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Update: Business, anti-poverty groups weigh in on minimum-wage hike

By Amanda Lorbetski

BELLEVILLE – The minimum wage debate may be a provincial issue, but it’s turning heads locally.

Human-rights and anti-poverty groups are pushing for a minimum-wage hike. Earlier this month, a group called Health Providers Against Poverty asked Premier Kathleen Wynne to up the minimum wage to $14 per hour. There were reports Tuesday that later this week the government will announce a raise in the minimum wage to roughly $11 an hour, retroactive to 2010, to match the rate of inflation.

Ruth Ingersoll, executive director of the Community Development Council of Quinte, says the current minimum wage is forcing a growing number of Belleville residents to turn to social services. She adds that she has seen parents go hungry to feed their children, and families spend up to 70 per cent of their take-home pay on housing.

“You can’t keep paying people so low that they’re scrounging and they absolutely have no money to spend locally. And as we know, a lot of our economy here is consumer-driven,” she said. “It’s going to end up hurting our economy and hurting us locally if something doesn’t change.”Children are often seen as the victims who people want to donate to, Ingersoll says. She added that people tend to forget that people live in households that often need support too.

“There’s not enough jobs, or a lot of the jobs are just minimum wage, or they’re part-time or they’re temporary. So even for somebody to find full-time work making minimum wage is very rare.”

The council’s goal is to bring together the politicians and the business owners who pay wages, she said. The solution the council is proposing is to increase the minimum wage in increments, to avoid hitting small-business owners’ books too hard.

This is an idea that Belleville and District Chamber of Commerce chief executive officer Bill Saunders agrees with.

The Belleville chamber has taken the official position of the Ontario Chamber of Commerce, which is supporting an increase in the minimum wage to reflect the cost of living and the Canadian consumer price index.

The CPI measures increases and decreases in the prices that consumers pay for everyday expenses. The index shows that the amount Canadians paid for shelter increased 1.8 per cent from November 2012 to November 2013. The price of food increased 1.1 per cent.

The Ontario chamber won’t support raising the minimum wage to $14 per hour because it could mean the operating costs of small businesses would surge up to 40 per cent, Saunders said. He adds that matching the cost of living is a win-win for everyone.

“The reason for that is because it’s not a one-time shot. For businesses it’s predictable. No one would expect for a moment that that will fix the issue for folks making minimum wage and living in poverty, but it’s an attempt to at least maintain the status quo,” Saunders said.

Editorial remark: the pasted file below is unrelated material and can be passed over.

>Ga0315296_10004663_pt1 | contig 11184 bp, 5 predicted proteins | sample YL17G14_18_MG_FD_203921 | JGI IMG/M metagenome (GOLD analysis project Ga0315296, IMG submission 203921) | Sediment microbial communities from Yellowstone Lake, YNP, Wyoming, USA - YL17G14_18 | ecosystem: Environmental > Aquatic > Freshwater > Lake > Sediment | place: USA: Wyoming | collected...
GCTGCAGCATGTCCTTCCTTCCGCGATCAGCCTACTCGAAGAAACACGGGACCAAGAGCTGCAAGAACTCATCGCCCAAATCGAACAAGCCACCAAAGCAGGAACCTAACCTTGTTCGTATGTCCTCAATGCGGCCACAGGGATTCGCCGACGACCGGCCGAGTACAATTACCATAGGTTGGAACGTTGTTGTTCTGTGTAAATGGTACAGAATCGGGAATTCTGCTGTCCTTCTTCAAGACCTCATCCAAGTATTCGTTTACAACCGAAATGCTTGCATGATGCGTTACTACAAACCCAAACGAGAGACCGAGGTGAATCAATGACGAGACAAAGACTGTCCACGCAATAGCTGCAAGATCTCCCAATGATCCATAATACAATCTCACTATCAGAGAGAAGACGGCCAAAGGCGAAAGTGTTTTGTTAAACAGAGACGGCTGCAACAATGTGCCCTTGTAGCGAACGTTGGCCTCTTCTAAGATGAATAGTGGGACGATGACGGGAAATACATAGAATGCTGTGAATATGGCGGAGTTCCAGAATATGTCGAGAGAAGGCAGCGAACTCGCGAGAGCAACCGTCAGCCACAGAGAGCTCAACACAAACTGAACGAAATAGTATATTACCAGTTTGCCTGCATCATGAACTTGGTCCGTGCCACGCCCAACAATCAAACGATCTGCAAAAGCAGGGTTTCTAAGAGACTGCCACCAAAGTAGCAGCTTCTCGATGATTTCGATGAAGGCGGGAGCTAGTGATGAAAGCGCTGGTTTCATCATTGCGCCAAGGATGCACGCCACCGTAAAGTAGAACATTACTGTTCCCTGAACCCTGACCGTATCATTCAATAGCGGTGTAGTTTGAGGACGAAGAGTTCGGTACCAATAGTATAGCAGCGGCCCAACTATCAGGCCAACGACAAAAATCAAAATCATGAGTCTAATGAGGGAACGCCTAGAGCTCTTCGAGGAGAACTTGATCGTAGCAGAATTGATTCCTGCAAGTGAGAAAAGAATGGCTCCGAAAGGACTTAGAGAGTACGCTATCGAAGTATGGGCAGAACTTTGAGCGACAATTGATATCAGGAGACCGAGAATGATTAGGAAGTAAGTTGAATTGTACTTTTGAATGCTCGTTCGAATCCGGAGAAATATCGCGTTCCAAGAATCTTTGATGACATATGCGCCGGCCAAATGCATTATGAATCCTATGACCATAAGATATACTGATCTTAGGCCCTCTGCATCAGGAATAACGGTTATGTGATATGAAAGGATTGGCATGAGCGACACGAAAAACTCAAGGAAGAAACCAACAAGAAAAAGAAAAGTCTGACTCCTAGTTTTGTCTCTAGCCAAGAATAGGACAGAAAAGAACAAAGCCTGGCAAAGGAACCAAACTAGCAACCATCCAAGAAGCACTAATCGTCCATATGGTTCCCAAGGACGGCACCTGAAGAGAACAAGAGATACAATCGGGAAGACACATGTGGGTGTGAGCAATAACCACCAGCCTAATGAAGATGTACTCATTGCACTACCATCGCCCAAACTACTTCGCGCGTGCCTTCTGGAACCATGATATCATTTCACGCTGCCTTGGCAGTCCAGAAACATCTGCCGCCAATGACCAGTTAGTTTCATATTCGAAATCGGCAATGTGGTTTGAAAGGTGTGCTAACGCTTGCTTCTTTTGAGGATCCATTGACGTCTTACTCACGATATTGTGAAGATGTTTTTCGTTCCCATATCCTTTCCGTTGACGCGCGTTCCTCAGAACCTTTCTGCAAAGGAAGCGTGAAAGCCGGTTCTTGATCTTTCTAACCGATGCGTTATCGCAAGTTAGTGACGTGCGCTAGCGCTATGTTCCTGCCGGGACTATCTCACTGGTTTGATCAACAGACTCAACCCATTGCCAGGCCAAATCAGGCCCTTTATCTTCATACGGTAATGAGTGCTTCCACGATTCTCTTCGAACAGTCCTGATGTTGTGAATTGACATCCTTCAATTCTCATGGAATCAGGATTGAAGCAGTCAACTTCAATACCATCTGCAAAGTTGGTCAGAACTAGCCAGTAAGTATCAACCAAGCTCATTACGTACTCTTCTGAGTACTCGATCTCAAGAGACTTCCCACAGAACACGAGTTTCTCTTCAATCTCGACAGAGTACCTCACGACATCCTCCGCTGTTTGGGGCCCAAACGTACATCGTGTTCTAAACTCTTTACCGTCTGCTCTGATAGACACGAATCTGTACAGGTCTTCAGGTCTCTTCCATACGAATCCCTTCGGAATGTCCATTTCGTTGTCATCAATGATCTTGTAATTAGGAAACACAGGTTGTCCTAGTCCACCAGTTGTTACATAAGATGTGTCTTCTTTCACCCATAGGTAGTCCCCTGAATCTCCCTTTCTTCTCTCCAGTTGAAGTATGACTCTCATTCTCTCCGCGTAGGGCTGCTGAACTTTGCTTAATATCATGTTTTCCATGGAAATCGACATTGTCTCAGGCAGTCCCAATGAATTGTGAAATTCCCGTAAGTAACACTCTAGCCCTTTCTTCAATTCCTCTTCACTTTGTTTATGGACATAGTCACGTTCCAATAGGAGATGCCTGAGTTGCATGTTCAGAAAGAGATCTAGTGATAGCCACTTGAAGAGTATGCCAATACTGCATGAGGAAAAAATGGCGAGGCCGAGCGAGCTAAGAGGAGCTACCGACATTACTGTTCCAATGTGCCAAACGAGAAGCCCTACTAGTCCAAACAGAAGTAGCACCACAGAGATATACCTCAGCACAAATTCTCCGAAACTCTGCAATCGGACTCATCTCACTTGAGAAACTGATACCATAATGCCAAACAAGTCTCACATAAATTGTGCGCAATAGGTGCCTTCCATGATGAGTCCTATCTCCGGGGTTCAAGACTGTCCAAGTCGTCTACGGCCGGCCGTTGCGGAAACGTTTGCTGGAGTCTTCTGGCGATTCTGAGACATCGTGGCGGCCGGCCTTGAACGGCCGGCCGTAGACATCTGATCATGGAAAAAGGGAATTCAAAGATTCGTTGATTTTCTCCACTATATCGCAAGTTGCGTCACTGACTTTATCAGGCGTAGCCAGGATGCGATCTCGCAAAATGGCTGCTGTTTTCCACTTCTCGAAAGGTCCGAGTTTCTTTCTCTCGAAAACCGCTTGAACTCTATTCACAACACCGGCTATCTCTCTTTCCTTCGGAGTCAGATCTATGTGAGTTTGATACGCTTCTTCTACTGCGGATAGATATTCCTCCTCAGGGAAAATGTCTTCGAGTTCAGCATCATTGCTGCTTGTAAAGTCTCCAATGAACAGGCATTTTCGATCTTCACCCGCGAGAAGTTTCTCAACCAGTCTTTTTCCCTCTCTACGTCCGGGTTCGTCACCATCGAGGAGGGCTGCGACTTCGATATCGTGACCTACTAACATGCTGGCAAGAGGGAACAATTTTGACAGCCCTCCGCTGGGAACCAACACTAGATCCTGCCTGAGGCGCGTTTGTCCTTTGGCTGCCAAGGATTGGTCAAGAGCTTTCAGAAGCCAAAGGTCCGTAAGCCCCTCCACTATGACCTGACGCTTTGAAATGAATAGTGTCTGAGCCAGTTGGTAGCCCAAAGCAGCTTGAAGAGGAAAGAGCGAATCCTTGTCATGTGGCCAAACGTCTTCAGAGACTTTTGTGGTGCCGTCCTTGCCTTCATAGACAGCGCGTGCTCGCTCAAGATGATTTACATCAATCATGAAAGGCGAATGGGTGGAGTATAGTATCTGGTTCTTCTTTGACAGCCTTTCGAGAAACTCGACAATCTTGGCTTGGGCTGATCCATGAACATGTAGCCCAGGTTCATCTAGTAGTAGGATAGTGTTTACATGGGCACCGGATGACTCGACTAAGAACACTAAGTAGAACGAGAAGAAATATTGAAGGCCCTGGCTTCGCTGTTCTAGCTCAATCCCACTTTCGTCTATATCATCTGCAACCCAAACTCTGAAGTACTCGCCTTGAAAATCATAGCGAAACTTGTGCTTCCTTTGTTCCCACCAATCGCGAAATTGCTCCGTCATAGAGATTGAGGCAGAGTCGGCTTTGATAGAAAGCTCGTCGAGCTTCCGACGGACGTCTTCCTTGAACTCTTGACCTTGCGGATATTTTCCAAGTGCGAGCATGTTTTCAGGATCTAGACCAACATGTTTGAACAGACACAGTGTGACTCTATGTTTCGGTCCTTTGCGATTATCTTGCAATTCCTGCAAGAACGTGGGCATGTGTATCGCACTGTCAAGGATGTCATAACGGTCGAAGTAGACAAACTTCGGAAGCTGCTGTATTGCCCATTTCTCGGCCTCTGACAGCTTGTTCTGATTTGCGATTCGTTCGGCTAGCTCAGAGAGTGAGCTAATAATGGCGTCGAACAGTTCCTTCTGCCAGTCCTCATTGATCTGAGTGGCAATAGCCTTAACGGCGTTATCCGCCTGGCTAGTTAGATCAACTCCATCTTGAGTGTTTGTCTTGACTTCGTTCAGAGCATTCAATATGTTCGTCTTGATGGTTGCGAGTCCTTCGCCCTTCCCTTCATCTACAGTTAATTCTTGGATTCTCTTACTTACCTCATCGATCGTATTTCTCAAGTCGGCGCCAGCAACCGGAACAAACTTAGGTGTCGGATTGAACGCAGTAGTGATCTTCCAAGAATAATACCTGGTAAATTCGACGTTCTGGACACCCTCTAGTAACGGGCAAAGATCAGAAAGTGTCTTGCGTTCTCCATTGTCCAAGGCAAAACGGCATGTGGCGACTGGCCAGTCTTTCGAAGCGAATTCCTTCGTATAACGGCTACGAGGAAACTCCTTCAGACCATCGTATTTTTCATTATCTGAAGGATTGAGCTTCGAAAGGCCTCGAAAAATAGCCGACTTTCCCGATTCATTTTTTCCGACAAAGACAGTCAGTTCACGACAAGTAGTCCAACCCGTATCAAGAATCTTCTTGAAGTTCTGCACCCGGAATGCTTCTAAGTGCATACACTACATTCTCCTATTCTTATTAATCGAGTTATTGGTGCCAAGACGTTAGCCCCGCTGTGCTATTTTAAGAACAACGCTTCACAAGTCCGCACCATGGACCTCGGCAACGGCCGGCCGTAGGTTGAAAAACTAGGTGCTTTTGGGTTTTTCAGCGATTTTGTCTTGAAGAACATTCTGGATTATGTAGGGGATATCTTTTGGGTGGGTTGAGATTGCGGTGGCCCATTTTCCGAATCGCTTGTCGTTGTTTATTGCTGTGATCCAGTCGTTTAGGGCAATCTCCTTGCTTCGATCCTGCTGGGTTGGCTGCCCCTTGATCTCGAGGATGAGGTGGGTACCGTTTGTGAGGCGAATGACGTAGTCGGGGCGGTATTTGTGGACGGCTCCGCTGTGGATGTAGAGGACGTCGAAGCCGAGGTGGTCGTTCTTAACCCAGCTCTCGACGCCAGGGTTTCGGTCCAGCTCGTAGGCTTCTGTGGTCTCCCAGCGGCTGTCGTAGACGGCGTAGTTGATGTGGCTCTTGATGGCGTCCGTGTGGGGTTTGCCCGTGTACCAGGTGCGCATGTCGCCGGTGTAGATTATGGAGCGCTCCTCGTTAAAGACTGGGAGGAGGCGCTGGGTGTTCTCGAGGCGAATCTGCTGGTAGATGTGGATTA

“Let’s say we’re in the restaurant industry. I’m a server and you’re the head chef. So I’m making $10 an hour. You’re making $15 an hour and you have more skill and do more things than I do. So now (if the minimum wage were increased,) my wage is $14 an hour. You’re going to go, ‘Boss, how come he is getting $14 an hour and I’m only getting $15 an hour?” So there’s an escalating effect on that as well.”

Michael Allison, co-ordinator of Loyalist College’s second-year business administration program, says when politicians promise to raise the minimum wage it sounds like everyone will benefit, but that’s not the case.

“All of a sudden a lot of people will think, ‘Well that’s pretty great. It makes it easier for me to pay my rent, buy food, that’s good,’ ” he said. But if the minimum wage goes up, businesses “have got to pay a lot more, which means they’re not going to hire as many people. And then it gets worse because then, for example, they’ll have to charge a lot more for their hamburgers, which means people will buy less, which means they need even (fewer employees) now.”

And the downward cycle doesn’t end there, Allison said.

“There’s a lot of people who aren’t working right now, and if you’re not looking for a job, technically you’re not called unemployed. All of a sudden you go looking for a job because (the minimum wage has gone up and) $12 an hour sounds like you could (pay for) child care and do all that good stuff. So now we’ve got even more people looking for jobs and there’s less jobs. So the ironic thing is if you set the minimum wage a little too high, you actually create unemployment.”

But small-business owners like Theresa Markila don’t necessarily see raising the minimum wage as a bad thing.

The owner of the catering company Coffee with Friends, which has a Belleville branch, says she is already paying her employees above minimum wage and she expects them to perform at that level. If the minimum wage were to increase, she says they’d probably each get a raise.

“My belief is if you pay your employees well enough that they don’t have to worry about where their next meal is going to come from, they give a lot back to the business,” she said. “I don’t see them as a cost to be cut. I see them as an asset that we should be nurturing,” she says.